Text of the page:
Tiananmen Square Incident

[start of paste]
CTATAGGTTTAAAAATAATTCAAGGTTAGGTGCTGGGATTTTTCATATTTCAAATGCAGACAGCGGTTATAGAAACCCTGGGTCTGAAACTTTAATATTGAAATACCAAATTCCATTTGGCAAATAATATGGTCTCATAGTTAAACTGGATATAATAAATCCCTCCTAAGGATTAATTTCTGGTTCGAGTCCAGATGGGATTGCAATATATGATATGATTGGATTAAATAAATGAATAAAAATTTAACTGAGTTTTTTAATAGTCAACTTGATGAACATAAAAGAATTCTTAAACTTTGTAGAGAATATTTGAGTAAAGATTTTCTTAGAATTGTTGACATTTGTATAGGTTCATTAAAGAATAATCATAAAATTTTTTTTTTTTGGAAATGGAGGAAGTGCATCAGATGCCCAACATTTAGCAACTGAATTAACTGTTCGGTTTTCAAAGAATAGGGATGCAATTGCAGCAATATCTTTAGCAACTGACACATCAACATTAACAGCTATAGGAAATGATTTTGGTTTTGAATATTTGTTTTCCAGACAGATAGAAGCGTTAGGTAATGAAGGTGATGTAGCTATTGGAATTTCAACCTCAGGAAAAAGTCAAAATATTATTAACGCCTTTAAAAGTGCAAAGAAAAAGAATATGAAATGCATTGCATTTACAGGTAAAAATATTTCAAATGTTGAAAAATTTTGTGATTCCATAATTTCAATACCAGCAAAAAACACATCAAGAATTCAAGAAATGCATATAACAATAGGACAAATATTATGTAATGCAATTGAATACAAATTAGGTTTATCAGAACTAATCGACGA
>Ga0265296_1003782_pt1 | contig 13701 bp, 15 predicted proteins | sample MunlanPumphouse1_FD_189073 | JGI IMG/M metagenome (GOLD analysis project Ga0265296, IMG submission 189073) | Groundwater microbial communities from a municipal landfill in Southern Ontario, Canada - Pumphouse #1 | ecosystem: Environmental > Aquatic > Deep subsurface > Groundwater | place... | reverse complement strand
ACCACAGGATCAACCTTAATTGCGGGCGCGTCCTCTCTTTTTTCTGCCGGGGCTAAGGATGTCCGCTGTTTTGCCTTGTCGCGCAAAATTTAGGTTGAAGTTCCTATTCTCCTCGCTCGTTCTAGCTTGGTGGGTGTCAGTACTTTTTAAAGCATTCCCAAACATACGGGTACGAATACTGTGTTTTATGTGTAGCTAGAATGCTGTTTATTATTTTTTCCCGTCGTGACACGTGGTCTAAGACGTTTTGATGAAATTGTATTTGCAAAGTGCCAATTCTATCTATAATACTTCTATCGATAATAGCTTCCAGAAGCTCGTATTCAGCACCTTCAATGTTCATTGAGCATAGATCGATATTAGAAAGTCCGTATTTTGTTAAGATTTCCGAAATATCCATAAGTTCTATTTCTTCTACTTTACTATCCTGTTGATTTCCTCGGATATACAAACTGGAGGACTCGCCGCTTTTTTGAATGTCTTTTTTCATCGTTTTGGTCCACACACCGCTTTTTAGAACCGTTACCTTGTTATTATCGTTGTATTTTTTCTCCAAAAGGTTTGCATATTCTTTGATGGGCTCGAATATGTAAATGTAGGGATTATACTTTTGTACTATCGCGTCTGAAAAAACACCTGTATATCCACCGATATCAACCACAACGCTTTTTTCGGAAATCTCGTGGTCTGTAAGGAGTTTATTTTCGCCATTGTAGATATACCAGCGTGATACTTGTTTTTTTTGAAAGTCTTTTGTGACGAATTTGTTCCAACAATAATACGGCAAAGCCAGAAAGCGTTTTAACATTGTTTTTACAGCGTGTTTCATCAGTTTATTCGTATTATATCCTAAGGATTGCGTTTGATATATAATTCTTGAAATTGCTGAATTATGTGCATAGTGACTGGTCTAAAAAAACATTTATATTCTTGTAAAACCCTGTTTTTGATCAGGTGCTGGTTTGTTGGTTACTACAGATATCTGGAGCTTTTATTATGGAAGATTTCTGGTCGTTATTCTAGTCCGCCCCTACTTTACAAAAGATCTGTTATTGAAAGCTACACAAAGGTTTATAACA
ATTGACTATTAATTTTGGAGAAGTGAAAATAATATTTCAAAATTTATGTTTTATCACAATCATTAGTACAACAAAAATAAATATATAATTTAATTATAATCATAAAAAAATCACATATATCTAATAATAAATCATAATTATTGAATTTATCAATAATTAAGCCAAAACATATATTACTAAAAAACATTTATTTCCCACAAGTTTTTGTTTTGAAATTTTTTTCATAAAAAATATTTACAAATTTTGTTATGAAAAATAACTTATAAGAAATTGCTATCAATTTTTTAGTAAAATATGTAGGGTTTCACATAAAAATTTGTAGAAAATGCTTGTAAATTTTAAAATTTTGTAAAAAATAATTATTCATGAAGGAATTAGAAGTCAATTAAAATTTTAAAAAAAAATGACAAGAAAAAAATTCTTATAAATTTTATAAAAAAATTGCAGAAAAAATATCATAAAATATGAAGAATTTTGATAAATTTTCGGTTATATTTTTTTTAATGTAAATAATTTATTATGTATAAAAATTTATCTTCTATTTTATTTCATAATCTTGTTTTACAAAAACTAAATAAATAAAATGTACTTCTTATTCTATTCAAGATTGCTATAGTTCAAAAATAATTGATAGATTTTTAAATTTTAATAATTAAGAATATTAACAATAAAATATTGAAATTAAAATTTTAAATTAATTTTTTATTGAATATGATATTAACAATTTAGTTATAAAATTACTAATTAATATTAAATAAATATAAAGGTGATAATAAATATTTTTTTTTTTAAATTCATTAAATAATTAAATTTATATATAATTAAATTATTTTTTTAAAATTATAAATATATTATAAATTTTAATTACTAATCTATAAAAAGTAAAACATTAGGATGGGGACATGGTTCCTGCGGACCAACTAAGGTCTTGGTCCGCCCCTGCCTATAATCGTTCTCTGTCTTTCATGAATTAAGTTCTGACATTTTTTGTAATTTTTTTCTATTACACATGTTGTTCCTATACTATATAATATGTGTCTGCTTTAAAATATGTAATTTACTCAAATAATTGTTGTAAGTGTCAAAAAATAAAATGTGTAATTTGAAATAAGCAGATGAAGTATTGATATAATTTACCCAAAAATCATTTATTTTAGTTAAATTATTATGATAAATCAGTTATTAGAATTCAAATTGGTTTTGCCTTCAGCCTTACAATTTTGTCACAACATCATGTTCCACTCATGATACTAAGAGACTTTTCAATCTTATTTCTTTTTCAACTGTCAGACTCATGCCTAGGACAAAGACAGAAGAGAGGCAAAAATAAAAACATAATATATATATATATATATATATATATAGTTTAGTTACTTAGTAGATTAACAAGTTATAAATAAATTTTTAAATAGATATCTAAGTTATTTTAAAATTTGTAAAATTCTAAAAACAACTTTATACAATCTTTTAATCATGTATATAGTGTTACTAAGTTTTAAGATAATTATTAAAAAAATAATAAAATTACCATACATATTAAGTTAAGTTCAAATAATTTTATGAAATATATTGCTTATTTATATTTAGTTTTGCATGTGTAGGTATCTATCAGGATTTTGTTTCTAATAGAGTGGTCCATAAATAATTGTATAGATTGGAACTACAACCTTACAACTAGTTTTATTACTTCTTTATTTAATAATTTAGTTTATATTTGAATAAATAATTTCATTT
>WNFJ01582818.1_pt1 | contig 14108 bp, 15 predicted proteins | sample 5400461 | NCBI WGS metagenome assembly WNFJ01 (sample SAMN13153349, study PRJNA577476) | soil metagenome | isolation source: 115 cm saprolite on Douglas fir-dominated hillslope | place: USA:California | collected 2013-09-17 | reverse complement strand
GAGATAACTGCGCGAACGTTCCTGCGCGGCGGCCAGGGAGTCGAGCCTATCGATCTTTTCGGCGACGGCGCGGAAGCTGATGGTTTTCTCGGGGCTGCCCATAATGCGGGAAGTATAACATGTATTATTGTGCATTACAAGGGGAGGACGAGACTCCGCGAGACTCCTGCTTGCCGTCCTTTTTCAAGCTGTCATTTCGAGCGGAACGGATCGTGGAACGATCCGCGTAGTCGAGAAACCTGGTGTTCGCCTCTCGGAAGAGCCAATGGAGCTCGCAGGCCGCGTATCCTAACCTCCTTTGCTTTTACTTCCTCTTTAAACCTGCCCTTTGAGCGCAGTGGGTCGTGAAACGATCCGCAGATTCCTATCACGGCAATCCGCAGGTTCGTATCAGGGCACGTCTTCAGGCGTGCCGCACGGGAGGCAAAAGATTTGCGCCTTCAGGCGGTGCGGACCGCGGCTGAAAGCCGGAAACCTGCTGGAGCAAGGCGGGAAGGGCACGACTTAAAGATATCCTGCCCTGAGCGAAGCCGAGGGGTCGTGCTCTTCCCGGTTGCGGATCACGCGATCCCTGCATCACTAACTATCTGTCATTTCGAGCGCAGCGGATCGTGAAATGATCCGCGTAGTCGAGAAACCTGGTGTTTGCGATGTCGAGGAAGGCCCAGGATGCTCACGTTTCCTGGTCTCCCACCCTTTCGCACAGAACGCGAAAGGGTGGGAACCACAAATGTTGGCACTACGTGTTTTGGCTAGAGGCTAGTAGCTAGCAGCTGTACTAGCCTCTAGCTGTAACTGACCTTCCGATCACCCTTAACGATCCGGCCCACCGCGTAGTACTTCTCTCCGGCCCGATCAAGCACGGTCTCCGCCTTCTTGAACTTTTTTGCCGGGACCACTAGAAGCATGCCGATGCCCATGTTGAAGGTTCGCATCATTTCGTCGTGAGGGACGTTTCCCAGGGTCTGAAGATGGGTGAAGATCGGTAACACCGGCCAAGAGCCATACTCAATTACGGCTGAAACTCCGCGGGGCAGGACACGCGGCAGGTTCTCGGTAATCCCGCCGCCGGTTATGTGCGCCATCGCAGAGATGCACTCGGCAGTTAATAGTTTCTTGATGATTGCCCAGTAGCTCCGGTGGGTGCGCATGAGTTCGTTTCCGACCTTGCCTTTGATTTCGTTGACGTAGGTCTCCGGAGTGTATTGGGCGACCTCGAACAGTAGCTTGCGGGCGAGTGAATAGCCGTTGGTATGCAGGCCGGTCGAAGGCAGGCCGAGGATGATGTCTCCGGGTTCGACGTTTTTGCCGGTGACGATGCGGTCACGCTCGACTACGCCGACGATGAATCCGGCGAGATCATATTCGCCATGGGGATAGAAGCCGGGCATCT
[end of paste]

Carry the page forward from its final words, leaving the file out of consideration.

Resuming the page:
By 1989, Deng Xiaoping’s economic reforms had begun to deeply affect the country’s social and political situation. For one thing, academic and intellectual participation had increased, and many students had begun to suggest that China could benefit from increased freedom of speech and press. Also, mass discontent related to corruption in public officials had created tensions in the population, especially in government centers like Beijing. Economic ills such as poverty, housing, inflation, and wages contributed to discontent. As a result of these factors, students in Chinese universities had been holding protests in major cities to ask for these mild political reforms and anti-corruption measures. The movement, often called the 1989 Democracy Movement, was of a mixed intention. Some protestors only sought mild reforms to the communist system, others wanted a full democratization of China. All, however, were united with demands for increasing freedom of speech and press, and an end to public corruption in government officials. Initially, the demonstrations were merely a mourning procession in Tiananmen Square, where thousands gathered to mourn the death of Hu Yaobang, a major political figure and a leading reformer who died in early 1989. However, the broader impact of the procession was that it also represented impatience with slow reforms in China, and soon spiraled into broader protesting throughout many major cities. As things grew more tense, weeks of protestor occupation of Tiananmen Square in Beijing turned into months, and the government began to grow more hostile toward protests and the growing unrest. Then, on the evening of June 3rd, an offensive by the military pushed army troops into Tiananmen Square, and a massacre occurred, as gunfire was opened on civilian crowds. On June 4th, protests and gunfire conflicts filled Beijing, and the military presence increased as government leaders hailed a victory against rebellious rabblerousers. Famous moments during the events include the civilians supportive of the protestors who brought injured to hospitals, and the iconic June 5th “Tank Man”, an anonymous civilian who individually blocked the passage of an oncoming column of tanks that easily could have run him down, was taken aside by others, and was never heard from again. The events that occurred at Tiananmen Square in the rest of Beijing were mirrored in other developments elsewhere, as military crackdowns were permitted nationwide. The overwhelming impact of the Tiananmen Square Incident is that it became clear that the Chinese government was not yet willing to permit democratic reforms, and that economic advancement does not necessarily translate into the development of democratic institutions and government. This lesson was again repeated in the recent Hong Kong protests, in which democracy protests were met with violent backlash from the Chinese government. The Chinese government tends to downplay the intensity and seriousness of the Tiananmen Square Incident, suggesting that few or no deaths occurred, but outside sources suggest that the death toll was in the thousands in Beijing alone.